When I first heard about Egnyte I was underwhelmed. How many more file storage systems do we need? That was a gross under estimation of what Egnyte can deliver for the smaller business. Described by Vineet Jain, the company's CEO as 'information infrastructure', the company sees storage as one of an enabling set of technologies that can help the small business save on capital expenditure while providing a way to collaborate in the internet cloud.
Announced earlier today, Egnyte has added continuous backup and business collaboration to its original storage offering while also offering what could be a compelling business model for those companies that routinely share information. Rather than offer per GB pricing, Egnyte has moved to a 'power user' and 'standard user' model, removing all storage restrictions. Power users cost $15 per month each while standard users are free of charge. The difference between the two sets of services is easy to understand from the following graphic:
I can for example see medical practitioners and tax lawyers considering this service as a way of securely distributing and sharing information that might otherwise be contained in large files. Having a service that acts as a continuous backup takes away the pain that arises when hard disks fail.
Egnyte keeps the interface simple and clean by using the well understood notion of file folders. The service has real time indexing which means the entire database of files can be searched within 20 seconds. That's not stunningly fast for an individual user but good enough for a service of this kind.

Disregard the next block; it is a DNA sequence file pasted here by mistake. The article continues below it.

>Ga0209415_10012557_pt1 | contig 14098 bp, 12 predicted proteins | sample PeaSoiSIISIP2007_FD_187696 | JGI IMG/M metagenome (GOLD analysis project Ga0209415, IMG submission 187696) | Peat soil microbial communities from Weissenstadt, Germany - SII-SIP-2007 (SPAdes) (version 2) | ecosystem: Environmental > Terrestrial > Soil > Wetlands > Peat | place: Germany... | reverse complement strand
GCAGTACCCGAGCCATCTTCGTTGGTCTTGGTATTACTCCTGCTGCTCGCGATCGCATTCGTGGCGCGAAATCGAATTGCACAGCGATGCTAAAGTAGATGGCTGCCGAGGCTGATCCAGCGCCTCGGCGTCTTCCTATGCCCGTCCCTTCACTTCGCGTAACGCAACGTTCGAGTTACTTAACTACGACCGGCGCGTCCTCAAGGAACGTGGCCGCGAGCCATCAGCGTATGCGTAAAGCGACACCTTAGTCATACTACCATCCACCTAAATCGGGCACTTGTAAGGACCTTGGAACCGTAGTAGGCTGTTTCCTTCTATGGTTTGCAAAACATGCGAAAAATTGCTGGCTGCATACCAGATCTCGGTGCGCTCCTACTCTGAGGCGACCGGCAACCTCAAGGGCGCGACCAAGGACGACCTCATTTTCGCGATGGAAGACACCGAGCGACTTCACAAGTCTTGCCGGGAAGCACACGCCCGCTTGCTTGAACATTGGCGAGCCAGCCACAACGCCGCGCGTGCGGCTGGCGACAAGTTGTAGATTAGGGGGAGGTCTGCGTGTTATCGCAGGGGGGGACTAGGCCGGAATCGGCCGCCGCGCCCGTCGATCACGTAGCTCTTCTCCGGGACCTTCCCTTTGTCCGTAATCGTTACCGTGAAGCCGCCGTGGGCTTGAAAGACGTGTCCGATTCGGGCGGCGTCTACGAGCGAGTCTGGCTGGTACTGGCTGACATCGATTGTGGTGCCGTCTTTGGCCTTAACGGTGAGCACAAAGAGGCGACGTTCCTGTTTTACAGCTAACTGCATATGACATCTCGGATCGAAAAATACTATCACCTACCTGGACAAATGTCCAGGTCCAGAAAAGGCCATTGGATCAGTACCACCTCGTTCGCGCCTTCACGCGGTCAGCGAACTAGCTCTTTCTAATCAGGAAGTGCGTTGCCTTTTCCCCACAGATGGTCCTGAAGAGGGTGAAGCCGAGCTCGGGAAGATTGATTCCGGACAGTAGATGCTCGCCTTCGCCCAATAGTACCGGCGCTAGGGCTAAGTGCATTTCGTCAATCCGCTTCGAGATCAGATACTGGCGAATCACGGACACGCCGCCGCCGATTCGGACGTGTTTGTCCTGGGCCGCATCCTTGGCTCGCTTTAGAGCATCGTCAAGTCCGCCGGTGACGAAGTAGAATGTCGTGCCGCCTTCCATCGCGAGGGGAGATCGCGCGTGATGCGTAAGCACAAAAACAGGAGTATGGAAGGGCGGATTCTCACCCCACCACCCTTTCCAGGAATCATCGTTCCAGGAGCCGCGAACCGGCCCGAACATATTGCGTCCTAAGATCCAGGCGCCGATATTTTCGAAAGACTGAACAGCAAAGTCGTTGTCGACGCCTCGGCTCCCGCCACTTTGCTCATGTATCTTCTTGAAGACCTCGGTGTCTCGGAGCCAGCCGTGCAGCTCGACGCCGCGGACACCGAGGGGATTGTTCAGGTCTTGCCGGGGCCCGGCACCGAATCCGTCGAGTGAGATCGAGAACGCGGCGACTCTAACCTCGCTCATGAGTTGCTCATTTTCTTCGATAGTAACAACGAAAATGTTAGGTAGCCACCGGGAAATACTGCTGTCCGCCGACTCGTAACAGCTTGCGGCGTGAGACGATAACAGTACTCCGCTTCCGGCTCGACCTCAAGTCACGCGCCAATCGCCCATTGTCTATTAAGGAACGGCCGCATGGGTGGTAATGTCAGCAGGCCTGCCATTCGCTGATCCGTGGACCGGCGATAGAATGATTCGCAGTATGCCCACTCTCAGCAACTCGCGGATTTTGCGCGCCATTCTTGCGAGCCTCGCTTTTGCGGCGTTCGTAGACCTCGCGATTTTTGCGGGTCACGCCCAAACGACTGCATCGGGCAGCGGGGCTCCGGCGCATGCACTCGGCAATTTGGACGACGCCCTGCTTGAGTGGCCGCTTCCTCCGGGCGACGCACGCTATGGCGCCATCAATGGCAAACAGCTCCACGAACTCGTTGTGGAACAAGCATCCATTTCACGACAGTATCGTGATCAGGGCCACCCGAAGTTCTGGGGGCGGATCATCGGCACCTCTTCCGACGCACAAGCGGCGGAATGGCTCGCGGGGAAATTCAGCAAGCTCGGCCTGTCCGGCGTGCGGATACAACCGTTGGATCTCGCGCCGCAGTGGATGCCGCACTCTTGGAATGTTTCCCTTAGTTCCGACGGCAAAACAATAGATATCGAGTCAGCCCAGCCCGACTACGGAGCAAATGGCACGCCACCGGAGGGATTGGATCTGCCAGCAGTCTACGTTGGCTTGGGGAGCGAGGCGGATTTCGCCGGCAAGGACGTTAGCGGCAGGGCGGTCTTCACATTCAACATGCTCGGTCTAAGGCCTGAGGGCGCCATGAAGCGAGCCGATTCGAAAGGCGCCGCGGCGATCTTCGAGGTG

Egnyte has built its own infrastructure rather than use alternatives like Amazon S3. Jain says this is because: "Constant uploading and downloading of numerous files becomes expensive with S3 so we felt it weas better to develop our own service layer."
At present, the company is using direct channels to reach the market and has paying users. Longer term, it believes it needs channel partners and is in current negotiations with three undisclosed distribution channels that cover at least two geographies.
Given today's buzz is around cloud computing, you have to wonder whether there is a long term market for this kind of service. Jain brushes such concerns aside: "Files are not going away and if you think about it, different media will demand more rather than less file storage. We're not in the content creation business so we don't compete with a Google so we're comfortable this is a service that will last."
Egnyte is currently self-funded and the company is not currently looking for funding.